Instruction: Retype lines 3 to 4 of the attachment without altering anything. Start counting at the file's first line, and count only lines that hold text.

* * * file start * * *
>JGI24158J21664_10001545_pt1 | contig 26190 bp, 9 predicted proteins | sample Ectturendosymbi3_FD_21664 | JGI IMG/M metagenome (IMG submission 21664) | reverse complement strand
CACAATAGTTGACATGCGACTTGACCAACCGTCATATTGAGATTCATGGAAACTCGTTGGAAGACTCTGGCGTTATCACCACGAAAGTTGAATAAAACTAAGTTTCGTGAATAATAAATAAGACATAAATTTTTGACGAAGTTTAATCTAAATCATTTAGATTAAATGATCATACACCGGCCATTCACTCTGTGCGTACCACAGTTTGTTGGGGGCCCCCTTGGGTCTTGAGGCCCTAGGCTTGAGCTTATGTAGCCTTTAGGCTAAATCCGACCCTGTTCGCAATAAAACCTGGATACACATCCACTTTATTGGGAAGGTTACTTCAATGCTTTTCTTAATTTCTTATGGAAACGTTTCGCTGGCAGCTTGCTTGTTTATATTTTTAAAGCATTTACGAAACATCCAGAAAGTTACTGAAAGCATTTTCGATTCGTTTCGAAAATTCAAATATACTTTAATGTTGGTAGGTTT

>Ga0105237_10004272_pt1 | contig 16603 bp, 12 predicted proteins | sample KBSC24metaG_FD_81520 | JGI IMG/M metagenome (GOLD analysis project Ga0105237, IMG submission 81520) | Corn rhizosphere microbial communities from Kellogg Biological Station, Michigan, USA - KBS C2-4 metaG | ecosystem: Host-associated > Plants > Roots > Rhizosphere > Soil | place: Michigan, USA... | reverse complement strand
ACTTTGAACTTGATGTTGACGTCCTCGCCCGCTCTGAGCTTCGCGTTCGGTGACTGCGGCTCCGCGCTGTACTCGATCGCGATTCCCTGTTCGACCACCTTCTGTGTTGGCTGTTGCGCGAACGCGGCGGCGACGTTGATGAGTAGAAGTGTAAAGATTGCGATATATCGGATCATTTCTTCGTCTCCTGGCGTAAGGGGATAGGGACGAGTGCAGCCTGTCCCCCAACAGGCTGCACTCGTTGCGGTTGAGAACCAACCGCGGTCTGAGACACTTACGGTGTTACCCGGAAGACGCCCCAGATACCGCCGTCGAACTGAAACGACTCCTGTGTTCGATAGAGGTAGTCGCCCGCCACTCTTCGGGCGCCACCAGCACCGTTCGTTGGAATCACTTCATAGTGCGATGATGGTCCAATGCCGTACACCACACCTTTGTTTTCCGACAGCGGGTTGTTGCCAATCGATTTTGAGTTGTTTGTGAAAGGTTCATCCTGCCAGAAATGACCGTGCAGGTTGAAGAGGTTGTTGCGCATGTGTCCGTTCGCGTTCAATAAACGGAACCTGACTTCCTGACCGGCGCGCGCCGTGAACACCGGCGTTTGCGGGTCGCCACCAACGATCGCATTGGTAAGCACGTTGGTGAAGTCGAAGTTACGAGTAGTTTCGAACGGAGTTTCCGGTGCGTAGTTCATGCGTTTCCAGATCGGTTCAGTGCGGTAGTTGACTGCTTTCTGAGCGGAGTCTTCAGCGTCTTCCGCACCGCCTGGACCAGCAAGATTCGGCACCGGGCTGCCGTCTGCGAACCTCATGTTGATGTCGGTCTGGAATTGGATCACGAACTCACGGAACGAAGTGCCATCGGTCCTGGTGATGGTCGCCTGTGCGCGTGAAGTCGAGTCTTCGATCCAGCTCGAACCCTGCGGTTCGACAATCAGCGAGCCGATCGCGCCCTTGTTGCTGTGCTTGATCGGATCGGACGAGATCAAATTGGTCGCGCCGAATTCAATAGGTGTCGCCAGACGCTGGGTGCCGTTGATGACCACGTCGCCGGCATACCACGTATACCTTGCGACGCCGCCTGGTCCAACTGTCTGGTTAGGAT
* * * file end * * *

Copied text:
>Ga0105237_10004272_pt1 | contig 16603 bp, 12 predicted proteins | sample KBSC24metaG_FD_81520 | JGI IMG/M metagenome (GOLD analysis project Ga0105237, IMG submission 81520) | Corn rhizosphere microbial communities from Kellogg Biological Station, Michigan, USA - KBS C2-4 metaG | ecosystem: Host-associated > Plants > Roots > Rhizosphere > Soil | place: Michigan, USA... | reverse complement strand
ACTTTGAACTTGATGTTGACGTCCTCGCCCGCTCTGAGCTTCGCGTTCGGTGACTGCGGCTCCGCGCTGTACTCGATCGCGATTCCCTGTTCGACCACCTTCTGTGTTGGCTGTTGCGCGAACGCGGCGGCGACGTTGATGAGTAGAAGTGTAAAGATTGCGATATATCGGATCATTTCTTCGTCTCCTGGCGTAAGGGGATAGGGACGAGTGCAGCCTGTCCCCCAACAGGCTGCACTCGTTGCGGTTGAGAACCAACCGCGGTCTGAGACACTTACGGTGTTACCCGGAAGACGCCCCAGATACCGCCGTCGAACTGAAACGACTCCTGTGTTCGATAGAGGTAGTCGCCCGCCACTCTTCGGGCGCCACCAGCACCGTTCGTTGGAATCACTTCATAGTGCGATGATGGTCCAATGCCGTACACCACACCTTTGTTTTCCGACAGCGGGTTGTTGCCAATCGATTTTGAGTTGTTTGTGAAAGGTTCATCCTGCCAGAAATGACCGTGCAGGTTGAAGAGGTTGTTGCGCATGTGTCCGTTCGCGTTCAATAAACGGAACCTGACTTCCTGACCGGCGCGCGCCGTGAACACCGGCGTTTGCGGGTCGCCACCAACGATCGCATTGGTAAGCACGTTGGTGAAGTCGAAGTTACGAGTAGTTTCGAACGGAGTTTCCGGTGCGTAGTTCATGCGTTTCCAGATCGGTTCAGTGCGGTAGTTGACTGCTTTCTGAGCGGAGTCTTCAGCGTCTTCCGCACCGCCTGGACCAGCAAGATTCGGCACCGGGCTGCCGTCTGCGAACCTCATGTTGATGTCGGTCTGGAATTGGATCACGAACTCACGGAACGAAGTGCCATCGGTCCTGGTGATGGTCGCCTGTGCGCGTGAAGTCGAGTCTTCGATCCAGCTCGAACCCTGCGGTTCGACAATCAGCGAGCCGATCGCGCCCTTGTTGCTGTGCTTGATCGGATCGGACGAGATCAAATTGGTCGCGCCGAATTCAATAGGTGTCGCCAGACGCTGGGTGCCGTTGATGACCACGTCGCCGGCATACCACGTATACCTTGCGACGCCGCCTGGTCCAACTGTCTGGTTAGGAT